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Head banging started out back in 1968 at a Led Zeppelin concert but developed into a collection of distinctive head banging styles such as the up-down, the circular swing, the full body and the side-to-side.
What the head banger don’t know is that these motions increase the risk of head and neck injury. The effects of an injury can be lessened though with reduced head and neck motion, head banging to lower tempo songs or to every second beat, or by using, not so attractive, protective equipment such as neck braces.
Head banging injuries range from hearing loss, stroke and mild traumatic brain injury, but there has been little formal research into head banging.

Researchers from the University of New South Wales, attended hard rock and heavy metal concerts including Motörhead, Ozzy Osbourne and Skid Row, to analyse the injury risk from head banging and examined possible ways to protect against these. They found that the most common head banging technique was the up-down style. After constructing theoretical head banging models and calculated their average tempo of their favourite head banging songs, the authors found that there is an increasing risk of neck injury beginning at tempos of 130 beats per minute related to the range of motion in the head banging style.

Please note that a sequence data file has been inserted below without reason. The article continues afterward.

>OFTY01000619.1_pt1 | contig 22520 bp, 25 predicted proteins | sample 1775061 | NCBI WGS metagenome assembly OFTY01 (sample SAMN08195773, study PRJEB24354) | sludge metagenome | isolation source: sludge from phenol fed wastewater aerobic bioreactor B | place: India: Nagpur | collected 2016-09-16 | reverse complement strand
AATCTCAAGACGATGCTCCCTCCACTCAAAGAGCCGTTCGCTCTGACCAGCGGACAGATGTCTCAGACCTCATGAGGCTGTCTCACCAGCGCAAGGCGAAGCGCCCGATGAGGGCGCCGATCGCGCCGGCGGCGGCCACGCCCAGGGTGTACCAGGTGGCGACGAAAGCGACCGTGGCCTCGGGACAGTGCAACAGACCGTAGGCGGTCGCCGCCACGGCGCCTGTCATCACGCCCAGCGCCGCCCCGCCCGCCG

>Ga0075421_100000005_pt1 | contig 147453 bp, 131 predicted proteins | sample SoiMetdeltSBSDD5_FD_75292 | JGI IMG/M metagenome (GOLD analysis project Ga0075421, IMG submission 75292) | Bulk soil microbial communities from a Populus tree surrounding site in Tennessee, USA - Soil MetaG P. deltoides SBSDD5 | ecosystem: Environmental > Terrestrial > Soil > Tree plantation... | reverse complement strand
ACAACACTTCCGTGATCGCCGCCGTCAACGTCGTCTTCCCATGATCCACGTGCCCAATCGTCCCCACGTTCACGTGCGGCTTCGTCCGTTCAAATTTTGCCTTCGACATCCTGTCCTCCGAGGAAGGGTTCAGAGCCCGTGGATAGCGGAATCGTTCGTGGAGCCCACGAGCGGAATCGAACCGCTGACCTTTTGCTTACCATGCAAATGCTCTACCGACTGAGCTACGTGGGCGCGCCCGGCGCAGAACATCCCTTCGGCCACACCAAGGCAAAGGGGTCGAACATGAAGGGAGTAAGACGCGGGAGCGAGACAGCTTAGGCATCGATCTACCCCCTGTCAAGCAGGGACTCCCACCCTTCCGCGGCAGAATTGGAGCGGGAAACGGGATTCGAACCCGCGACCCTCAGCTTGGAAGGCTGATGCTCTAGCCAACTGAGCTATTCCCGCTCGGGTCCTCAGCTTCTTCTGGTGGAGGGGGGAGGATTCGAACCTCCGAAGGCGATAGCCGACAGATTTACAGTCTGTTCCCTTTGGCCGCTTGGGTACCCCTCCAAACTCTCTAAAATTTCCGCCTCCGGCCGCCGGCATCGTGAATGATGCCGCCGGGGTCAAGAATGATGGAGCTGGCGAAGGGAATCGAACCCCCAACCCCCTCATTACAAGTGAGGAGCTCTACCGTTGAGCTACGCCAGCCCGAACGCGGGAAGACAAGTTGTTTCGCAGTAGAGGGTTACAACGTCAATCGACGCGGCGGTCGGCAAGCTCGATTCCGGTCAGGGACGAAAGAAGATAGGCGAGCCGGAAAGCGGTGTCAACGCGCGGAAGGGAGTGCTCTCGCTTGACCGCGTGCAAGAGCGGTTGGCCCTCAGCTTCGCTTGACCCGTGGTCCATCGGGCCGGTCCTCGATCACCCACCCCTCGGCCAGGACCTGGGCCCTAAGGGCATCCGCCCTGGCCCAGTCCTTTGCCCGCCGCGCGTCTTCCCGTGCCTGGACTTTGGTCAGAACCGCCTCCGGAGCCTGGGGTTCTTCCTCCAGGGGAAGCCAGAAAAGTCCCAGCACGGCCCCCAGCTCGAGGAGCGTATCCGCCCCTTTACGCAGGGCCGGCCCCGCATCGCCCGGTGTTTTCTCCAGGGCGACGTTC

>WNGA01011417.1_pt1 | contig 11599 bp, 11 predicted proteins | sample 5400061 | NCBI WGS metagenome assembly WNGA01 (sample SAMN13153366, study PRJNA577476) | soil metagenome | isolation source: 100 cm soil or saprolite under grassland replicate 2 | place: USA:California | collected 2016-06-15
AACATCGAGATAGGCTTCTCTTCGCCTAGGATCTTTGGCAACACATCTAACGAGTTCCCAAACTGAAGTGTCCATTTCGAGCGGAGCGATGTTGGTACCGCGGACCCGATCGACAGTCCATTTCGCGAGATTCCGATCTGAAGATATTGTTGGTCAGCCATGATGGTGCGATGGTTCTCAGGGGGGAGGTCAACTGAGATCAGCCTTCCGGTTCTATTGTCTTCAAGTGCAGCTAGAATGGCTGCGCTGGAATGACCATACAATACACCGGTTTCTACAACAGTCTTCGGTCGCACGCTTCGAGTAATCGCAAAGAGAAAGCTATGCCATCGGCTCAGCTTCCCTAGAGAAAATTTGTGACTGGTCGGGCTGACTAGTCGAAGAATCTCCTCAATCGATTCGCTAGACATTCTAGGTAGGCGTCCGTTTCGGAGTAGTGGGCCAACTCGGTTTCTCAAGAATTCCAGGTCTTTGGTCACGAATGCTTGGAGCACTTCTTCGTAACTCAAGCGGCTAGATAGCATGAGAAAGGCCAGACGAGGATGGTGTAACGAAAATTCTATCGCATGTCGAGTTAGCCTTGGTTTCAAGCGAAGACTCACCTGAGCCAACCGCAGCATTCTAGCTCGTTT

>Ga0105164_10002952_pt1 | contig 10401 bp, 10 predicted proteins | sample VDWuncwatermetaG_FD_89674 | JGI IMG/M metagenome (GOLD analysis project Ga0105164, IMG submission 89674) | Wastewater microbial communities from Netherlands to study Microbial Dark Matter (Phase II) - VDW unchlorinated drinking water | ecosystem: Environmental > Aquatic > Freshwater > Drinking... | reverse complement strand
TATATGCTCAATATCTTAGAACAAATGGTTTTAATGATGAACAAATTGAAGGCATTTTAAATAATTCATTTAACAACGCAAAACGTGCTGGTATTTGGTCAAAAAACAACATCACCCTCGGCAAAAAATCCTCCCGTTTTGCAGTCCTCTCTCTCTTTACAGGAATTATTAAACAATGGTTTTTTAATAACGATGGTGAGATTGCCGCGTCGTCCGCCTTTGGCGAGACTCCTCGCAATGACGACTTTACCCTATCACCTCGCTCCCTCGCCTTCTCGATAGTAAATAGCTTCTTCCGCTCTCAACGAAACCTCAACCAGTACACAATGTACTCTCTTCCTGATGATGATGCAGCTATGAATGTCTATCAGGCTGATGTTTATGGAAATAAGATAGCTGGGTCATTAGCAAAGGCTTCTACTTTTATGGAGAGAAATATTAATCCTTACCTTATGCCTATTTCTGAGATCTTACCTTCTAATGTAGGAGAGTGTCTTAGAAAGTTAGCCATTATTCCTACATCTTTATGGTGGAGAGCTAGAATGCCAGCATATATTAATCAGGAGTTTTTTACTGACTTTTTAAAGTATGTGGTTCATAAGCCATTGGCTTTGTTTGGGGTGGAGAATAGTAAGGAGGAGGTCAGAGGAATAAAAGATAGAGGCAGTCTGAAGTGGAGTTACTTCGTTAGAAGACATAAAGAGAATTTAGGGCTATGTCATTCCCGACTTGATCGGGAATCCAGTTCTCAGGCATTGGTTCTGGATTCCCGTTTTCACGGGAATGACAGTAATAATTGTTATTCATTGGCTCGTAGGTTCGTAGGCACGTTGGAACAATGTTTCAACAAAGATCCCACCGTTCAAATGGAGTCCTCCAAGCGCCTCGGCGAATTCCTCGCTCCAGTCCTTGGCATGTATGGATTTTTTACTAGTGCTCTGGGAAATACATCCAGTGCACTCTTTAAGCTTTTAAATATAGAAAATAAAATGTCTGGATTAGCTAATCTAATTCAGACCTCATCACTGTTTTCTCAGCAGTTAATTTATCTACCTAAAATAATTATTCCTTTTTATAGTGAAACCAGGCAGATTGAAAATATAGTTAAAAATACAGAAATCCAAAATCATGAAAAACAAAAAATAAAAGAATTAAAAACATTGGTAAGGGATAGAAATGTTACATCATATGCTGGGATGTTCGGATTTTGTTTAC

The average head banging song has a tempo of about 146 beats per minute. The authors suggest that at this tempo head banging may cause headaches and dizziness if the range of movement of the head and neck is more than 75º. They report that at higher tempos and greater ranges of motion there is an additional risk of neck injury.

Some of the possible ways to protect against the injuries would be calling for bands such as AC/DC to play songs such as "Moon River" instead of "Highway to Hell", public awareness campaigns headed by musicians such as Cliff Richard and the labelling of music packaging with anti-head banging warnings.

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Head bangers can likewise reduce injury at rock concerts by getting into better physical shape, and by spot-training their neck muscles using weight and stretching exercises. A brief warm-up period prior to attending a concert can also help reduce injury.
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